(Updated) Gov. Dannel P. Malloy announced Thursday he will be traveling to Davos, Switzerland to participate in the annual World Economic Forum where he plans to promote the state’s bio-science initiatives.

The governor was invited to the event, which will take place from Jan. 25 to Jan. 29. The UConn Foundation will pay for Malloy to attend at a cost of about $4,500, according to a press release. Because Malloy was invited to attend he doesn’t have to pay the hefty $50,000 admission fee.

“I’ve been invited to participate in three panels and I intend to scramble to make sure that people are aware that Connecticut’s open for business,” he said after an unrelated press conference.

“I want people to understand that Connecticut has attributes that many other states don’t have and specifically with a concentration on precision manufacturing and aerospace and what that represents,” he said.

Malloy said the conference will give him a chance to talk with international leaders about the manufacturing industry as well as the state’s recent deal to bring Maine-based Jackson Labs to a new facility at the UConn Health Center in Farmington.

“I want to use this opportunity to make sure people know that Connecticut has a major bio-science initiative, which has already garnered some international recognition specifically around the issue of Jackson Labs,” he said.

The governor said he believes the state is on its way to becoming a leader in the bio-science field.

The conference will be attended by more than 2,600 people from close to 100 different countries. Department of Economic and Community Development Commissioner Catherine Smith will also be attending the event. Malloy said he believed Daniel Esty, commissioner of the Department of Energy and Environmental Protection was going “in his own capacity.”

Malloy will also be attending a private industry meeting called “Manufacturing for Growth.” The meeting will include executives from the manufacturing and supply chain industries as well as policy-makers, the press release said.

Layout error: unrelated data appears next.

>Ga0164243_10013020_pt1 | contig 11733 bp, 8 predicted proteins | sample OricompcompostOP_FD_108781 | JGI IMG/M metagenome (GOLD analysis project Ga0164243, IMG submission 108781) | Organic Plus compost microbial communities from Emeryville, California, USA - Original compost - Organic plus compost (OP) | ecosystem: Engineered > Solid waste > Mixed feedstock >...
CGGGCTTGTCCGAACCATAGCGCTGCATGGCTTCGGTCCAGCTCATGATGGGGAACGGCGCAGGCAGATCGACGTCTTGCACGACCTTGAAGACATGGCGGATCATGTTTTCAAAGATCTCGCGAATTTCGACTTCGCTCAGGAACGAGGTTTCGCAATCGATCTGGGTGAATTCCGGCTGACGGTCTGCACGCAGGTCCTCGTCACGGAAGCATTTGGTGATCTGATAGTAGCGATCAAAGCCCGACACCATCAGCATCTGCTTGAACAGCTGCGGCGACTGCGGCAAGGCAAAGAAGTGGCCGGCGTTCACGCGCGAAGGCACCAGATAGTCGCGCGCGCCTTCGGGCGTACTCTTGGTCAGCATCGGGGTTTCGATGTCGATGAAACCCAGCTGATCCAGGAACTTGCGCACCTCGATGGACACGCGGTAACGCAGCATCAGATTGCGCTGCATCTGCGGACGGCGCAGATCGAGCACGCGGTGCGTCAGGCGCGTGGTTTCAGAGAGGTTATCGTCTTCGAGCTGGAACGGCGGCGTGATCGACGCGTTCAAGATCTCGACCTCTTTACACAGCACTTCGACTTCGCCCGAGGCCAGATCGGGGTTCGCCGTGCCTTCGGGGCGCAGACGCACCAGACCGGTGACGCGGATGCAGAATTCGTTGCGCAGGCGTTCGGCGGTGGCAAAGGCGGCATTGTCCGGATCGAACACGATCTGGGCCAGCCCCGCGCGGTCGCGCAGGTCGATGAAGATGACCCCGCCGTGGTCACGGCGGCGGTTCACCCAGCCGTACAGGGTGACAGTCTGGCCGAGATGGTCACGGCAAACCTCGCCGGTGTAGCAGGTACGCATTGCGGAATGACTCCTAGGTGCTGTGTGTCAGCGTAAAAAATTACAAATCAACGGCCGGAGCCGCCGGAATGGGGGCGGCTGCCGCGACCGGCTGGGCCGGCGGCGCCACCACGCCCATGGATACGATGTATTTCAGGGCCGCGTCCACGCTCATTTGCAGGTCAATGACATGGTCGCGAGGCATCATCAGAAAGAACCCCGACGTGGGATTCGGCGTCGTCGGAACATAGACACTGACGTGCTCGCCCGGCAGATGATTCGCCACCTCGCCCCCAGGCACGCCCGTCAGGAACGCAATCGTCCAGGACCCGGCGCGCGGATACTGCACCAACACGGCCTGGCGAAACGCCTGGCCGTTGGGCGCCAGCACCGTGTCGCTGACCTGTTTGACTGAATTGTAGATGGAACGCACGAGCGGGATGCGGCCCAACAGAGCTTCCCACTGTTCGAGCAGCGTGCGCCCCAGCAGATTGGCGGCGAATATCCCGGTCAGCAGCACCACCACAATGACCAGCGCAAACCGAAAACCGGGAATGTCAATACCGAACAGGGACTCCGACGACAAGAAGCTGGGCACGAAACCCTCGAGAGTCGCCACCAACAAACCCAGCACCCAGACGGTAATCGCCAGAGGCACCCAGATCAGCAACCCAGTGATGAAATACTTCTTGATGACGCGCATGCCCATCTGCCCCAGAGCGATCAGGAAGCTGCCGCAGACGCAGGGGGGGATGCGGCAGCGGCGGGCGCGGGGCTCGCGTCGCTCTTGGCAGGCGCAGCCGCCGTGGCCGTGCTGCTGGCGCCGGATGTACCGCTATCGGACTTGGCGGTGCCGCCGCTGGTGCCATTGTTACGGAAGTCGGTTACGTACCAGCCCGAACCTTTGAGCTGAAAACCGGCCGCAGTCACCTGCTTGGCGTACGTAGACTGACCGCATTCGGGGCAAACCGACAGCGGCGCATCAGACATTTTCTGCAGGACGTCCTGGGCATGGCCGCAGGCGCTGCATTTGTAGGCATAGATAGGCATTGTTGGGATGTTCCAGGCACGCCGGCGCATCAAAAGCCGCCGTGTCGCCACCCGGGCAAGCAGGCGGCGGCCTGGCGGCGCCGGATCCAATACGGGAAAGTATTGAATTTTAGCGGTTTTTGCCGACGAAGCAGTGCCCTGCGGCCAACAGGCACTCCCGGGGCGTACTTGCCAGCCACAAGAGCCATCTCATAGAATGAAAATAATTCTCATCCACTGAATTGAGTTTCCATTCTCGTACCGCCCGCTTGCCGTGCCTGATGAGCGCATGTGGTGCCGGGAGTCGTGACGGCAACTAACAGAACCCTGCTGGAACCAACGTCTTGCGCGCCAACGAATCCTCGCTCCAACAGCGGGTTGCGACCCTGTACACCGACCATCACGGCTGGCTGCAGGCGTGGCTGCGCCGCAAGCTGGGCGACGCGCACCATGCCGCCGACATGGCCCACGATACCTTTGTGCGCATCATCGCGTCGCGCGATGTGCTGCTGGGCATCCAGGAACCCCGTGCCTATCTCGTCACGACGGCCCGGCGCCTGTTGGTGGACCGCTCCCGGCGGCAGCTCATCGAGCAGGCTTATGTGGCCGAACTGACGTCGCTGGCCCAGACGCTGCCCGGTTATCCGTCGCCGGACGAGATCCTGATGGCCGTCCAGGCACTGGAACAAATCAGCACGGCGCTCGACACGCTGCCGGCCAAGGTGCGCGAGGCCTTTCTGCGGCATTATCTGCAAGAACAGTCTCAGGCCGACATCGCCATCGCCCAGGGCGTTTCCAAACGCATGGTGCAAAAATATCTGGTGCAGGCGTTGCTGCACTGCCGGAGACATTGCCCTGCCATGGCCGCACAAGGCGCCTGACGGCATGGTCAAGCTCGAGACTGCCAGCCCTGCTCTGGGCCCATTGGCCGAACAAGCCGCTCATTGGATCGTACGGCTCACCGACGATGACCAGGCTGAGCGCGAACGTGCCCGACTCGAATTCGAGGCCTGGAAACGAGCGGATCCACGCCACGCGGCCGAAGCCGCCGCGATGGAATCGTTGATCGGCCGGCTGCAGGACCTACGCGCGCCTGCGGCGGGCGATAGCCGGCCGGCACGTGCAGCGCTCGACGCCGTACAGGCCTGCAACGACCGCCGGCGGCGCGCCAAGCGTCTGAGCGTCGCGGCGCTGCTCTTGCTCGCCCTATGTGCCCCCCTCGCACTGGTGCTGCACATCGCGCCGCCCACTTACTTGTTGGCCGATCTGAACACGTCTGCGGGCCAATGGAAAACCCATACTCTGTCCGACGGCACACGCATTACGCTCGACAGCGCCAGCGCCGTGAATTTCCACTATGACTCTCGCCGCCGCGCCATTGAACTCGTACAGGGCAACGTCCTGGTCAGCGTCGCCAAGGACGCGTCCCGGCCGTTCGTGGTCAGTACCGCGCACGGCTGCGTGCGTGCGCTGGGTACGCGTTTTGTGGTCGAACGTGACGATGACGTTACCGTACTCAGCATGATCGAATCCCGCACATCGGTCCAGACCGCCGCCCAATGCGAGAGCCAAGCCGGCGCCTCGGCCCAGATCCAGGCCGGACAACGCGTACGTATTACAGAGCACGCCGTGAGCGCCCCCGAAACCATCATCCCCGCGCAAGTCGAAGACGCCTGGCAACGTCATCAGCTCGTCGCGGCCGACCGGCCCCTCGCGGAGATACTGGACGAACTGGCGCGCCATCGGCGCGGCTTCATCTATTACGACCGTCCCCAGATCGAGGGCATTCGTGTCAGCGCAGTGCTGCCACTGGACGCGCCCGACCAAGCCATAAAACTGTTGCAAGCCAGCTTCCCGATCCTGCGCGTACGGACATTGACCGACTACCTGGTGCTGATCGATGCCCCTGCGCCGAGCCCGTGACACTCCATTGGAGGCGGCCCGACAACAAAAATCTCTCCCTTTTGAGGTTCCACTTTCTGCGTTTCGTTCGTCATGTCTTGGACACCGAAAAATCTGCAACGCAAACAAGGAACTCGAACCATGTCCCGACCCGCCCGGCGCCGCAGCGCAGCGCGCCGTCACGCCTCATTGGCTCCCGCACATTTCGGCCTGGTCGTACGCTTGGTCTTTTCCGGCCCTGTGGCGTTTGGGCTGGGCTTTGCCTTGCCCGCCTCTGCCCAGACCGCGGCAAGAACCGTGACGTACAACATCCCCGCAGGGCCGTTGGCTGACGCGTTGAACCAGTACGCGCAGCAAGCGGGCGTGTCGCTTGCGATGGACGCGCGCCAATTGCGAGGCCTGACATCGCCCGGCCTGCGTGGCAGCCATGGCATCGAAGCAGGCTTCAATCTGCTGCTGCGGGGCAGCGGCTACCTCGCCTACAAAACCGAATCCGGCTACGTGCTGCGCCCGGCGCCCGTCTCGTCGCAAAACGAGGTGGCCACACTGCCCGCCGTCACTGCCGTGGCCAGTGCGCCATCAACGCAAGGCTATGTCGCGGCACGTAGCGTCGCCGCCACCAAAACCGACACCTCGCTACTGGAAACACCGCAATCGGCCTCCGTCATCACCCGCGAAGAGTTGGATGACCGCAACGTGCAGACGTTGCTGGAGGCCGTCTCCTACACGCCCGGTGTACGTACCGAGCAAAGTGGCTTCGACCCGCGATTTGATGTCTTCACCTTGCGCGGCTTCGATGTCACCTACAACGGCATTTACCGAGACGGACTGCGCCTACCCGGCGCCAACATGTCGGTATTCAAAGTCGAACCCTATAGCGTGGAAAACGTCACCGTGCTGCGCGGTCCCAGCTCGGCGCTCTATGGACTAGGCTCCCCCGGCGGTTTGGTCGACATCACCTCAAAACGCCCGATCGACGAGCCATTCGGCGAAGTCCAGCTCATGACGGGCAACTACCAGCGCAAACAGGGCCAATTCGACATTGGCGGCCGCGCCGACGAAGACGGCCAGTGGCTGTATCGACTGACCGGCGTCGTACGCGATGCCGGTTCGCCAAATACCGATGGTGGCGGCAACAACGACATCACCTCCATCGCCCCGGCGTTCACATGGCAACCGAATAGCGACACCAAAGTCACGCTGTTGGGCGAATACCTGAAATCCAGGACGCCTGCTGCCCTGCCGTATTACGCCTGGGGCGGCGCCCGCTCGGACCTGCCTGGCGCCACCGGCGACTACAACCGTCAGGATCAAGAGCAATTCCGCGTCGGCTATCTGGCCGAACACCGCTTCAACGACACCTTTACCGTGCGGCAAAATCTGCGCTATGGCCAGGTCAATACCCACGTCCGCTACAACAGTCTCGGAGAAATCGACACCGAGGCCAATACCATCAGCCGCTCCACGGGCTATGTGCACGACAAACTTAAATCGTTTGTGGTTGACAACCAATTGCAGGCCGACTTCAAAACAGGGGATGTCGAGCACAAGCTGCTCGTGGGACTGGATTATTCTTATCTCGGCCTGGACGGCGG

Before he goes Malloy may want to read the BBC’s “Beginners’ Guide to Davos.”

Written by Tim Weber the guide recommends bringing warm clothes and plenty of business cards.

“The biggest problem for a newcomer is to avoid being overwhelmed,” Weber writes. “More than 280 official sessions have been crammed into five days, and then there is the lure of dozens of private parties and networking events every day.”

And while Malloy is going to Switzerland to promote Connecticut, there are some who are questioning the timing of the trip.

“And once again, when the going gets tough the Governor gets going — this time, he’s off to Washington tomorrow for a union gala and next week to Davos, Switzerland for an exclusive $20,000 gathering at a luxurious Swiss ski resort,” GOP Chairman Jerry Labriola Jr. said in a statement. “The governor’s appreciation for travel makes Conrad Hilton look like a recluse.”

Labriola cited the recent consensus budget estimates with show Connecticut teetering on the verge of a $95 million deficit.

“The millions of over-taxed hardworking families of this state deserve better,” he said.

“Gov. Malloy spent the first 13 months of his term cleaning up the financial wreckage he inherited from the last two Republican Governors who, over the course of 16 years, hid the truth from the people of Connecticut about just how much trouble Connecticut was in.  And in fact they made it worse,” Roy Occhiogrosso, Malloy’s senior communications advister countered. “Where is Connecticut today?  Thanks to Gov. Malloy – and some very courageous legislators – the state is keeping its books honestly for the first time ever. ”